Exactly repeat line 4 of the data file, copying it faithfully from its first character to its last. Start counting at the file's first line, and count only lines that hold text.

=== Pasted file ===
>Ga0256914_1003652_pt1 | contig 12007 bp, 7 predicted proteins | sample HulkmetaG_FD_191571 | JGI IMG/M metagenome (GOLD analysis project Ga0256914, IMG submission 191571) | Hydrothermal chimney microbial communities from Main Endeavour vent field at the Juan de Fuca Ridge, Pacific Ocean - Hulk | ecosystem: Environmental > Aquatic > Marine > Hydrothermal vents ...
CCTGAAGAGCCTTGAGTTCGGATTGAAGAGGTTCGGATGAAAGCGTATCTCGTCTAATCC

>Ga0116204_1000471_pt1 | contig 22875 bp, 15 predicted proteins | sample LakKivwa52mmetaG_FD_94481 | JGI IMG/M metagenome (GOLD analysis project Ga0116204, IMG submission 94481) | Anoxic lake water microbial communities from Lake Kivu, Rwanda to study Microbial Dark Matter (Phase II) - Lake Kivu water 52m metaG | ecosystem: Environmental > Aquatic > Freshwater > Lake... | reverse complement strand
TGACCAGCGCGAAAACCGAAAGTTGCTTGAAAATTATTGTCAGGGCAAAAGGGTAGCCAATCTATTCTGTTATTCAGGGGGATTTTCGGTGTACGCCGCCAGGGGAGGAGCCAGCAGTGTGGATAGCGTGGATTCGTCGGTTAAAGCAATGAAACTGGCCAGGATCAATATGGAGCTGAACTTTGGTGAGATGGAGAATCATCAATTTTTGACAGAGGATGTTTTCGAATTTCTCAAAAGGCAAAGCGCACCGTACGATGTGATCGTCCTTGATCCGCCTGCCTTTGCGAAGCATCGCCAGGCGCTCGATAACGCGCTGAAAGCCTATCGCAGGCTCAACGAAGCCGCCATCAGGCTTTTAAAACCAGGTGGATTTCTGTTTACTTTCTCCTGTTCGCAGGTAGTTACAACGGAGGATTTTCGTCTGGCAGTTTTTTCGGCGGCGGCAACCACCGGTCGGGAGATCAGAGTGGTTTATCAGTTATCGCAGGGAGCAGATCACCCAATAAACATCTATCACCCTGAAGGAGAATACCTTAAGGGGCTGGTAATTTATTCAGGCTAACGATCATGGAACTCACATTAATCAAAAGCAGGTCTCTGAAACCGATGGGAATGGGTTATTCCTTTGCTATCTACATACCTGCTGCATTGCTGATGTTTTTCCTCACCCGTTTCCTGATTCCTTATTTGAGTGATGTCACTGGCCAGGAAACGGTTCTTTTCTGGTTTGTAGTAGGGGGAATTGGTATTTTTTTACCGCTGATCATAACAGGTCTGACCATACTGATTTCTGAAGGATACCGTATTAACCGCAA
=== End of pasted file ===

TGACCAGCGCGAAAACCGAAAGTTGCTTGAAAATTATTGTCAGGGCAAAAGGGTAGCCAATCTATTCTGTTATTCAGGGGGATTTTCGGTGTACGCCGCCAGGGGAGGAGCCAGCAGTGTGGATAGCGTGGATTCGTCGGTTAAAGCAATGAAACTGGCCAGGATCAATATGGAGCTGAACTTTGGTGAGATGGAGAATCATCAATTTTTGACAGAGGATGTTTTCGAATTTCTCAAAAGGCAAAGCGCACCGTACGATGTGATCGTCCTTGATCCGCCTGCCTTTGCGAAGCATCGCCAGGCGCTCGATAACGCGCTGAAAGCCTATCGCAGGCTCAACGAAGCCGCCATCAGGCTTTTAAAACCAGGTGGATTTCTGTTTACTTTCTCCTGTTCGCAGGTAGTTACAACGGAGGATTTTCGTCTGGCAGTTTTTTCGGCGGCGGCAACCACCGGTCGGGAGATCAGAGTGGTTTATCAGTTATCGCAGGGAGCAGATCACCCAATAAACATCTATCACCCTGAAGGAGAATACCTTAAGGGGCTGGTAATTTATTCAGGCTAACGATCATGGAACTCACATTAATCAAAAGCAGGTCTCTGAAACCGATGGGAATGGGTTATTCCTTTGCTATCTACATACCTGCTGCATTGCTGATGTTTTTCCTCACCCGTTTCCTGATTCCTTATTTGAGTGATGTCACTGGCCAGGAAACGGTTCTTTTCTGGTTTGTAGTAGGGGGAATTGGTATTTTTTTACCGCTGATCATAACAGGTCTGACCATACTGATTTCTGAAGGATACCGTATTAACCGCAA